Thursday, August 17, 2006

Music on the Move

Since my retirement, I’ve been indulging my twin passions, music and walking. The former has been a huge part of my life since the halcyon days of Radio Luxembourg; the latter is a recent activity, prompted by (a) my wife’s hints that maybe I wasn’t the golden Adonis she fell for thirty years ago (b) the simple, selfish fact that if I didn’t get some exercise, the heart might also start complaining (c) the acquisition of a dog, a Yorkshire terrier named Ziggy (no, he doesn’t play guitar) who demands a daily romp in the countryside.

I was never a walker; in fact, the only exercise I got was strolling around the classroom. And all my interests were sedentary as well. But it’s amazing how quickly things can change and now I’m as surprised by my new love of walking as I am by how quickly I seem to have forgotten all the years I spent teaching. The MP3 player, of course, allows me to combine my passions and this has led to some interesting discoveries.

I often think about how the environment affects my response to the music I’m listening to; also, the influence of music on how I perceive my surroundings. It goes without saying, I suppose, that there is a huge difference between how the same piece of music sounds in urban and rural environments. Furthermore, it’s amazing how the same music can sound brilliant on a dull day but ordinary enough in the sunshine and vice versa. If there’s a logic to all of this, so far it has eluded me. And I suppose that’s one of the reasons I love music so much; my favourite pieces have a protean quality that, depending on mood, time and space, can mean a hundred different things, transport me to a hundred different places (“Music is another planet”, according to the French writer, Alphonse Daudet) while, at the same time – and here’s the paradox – they exude a familiarity, a comfort that I respond to. And whether we like to admit it or not, we all – from the most doctrinaire avant-gardener to those of us who warble in the shower – need and love to be comforted.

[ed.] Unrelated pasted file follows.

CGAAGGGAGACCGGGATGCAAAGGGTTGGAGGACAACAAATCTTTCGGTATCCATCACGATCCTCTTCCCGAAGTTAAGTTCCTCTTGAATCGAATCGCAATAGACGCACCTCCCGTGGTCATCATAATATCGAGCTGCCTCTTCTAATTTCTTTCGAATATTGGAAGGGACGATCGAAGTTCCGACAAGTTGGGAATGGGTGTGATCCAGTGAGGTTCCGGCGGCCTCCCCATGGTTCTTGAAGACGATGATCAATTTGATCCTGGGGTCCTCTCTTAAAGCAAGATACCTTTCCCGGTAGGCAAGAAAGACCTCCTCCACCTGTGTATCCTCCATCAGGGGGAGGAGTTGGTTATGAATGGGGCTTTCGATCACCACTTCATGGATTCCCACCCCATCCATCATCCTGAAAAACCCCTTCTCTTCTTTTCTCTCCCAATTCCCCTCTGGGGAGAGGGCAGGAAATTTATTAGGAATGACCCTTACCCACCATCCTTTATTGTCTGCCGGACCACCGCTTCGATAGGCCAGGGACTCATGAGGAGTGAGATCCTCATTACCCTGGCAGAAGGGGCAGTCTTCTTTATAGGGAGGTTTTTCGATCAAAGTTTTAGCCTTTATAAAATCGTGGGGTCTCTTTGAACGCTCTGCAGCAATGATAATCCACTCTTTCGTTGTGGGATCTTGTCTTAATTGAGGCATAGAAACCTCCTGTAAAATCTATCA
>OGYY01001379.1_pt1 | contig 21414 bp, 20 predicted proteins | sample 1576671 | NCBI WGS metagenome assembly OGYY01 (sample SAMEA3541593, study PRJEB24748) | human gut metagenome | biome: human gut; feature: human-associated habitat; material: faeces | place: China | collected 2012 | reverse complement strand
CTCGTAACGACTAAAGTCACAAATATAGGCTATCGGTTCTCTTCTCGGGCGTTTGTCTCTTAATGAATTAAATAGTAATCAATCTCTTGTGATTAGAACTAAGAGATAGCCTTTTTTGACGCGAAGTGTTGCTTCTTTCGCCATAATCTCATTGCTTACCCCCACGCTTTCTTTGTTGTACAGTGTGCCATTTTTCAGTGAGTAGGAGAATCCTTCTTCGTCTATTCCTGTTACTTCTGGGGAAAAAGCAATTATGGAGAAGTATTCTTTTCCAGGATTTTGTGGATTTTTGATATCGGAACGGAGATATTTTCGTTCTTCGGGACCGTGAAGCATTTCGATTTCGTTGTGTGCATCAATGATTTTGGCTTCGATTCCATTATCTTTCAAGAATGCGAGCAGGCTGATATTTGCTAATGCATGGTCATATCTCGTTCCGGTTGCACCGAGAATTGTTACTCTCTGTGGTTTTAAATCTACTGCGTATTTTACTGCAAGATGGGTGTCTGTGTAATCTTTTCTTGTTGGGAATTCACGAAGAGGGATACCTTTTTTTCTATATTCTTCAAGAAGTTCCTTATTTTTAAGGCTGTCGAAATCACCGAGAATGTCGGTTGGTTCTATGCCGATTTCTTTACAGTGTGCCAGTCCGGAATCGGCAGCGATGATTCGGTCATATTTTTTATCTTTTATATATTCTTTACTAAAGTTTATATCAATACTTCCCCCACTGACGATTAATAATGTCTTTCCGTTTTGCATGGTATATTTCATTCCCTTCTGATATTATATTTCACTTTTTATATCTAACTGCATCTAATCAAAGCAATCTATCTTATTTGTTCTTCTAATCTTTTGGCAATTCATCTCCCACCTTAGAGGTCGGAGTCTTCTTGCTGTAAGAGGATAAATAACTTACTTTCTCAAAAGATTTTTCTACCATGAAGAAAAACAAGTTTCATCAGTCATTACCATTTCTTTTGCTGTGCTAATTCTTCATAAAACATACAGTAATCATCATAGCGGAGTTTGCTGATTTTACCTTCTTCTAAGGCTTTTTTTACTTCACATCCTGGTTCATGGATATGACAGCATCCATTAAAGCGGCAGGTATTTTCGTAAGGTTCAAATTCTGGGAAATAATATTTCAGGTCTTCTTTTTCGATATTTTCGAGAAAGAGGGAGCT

Music on the move also creates a symbiotic audio/visual experience which has confounded some notions I’d more or less taken for granted. Contrary to all my expectations, Beethoven’s Pastoral Symphony sounded redundant in the meadows of Togher, while the ominous drums and blaring brass of Shostakovich were brilliant in the wide-open spaces of Cúil na Móna bog. Other memorable if unlikely combinations were Frank Zappa’s The Grand Wazoo and a snowy morning in Emo Wood; the sun splitting the trees along the Watery Lane, Dylan’s A Hard Rain’s A-Gonna Fall apocalyptic in my ears. Vic Chesnutt’s Is the Actor Happy? and anything by Howlin’ Wolf or Johnny Moynihan sounded great everywhere, but I still haven’t found anywhere that makes the latest albums by The Streets or The Futureheads sound anything other than the shuffle of tired minds over the same old ground.


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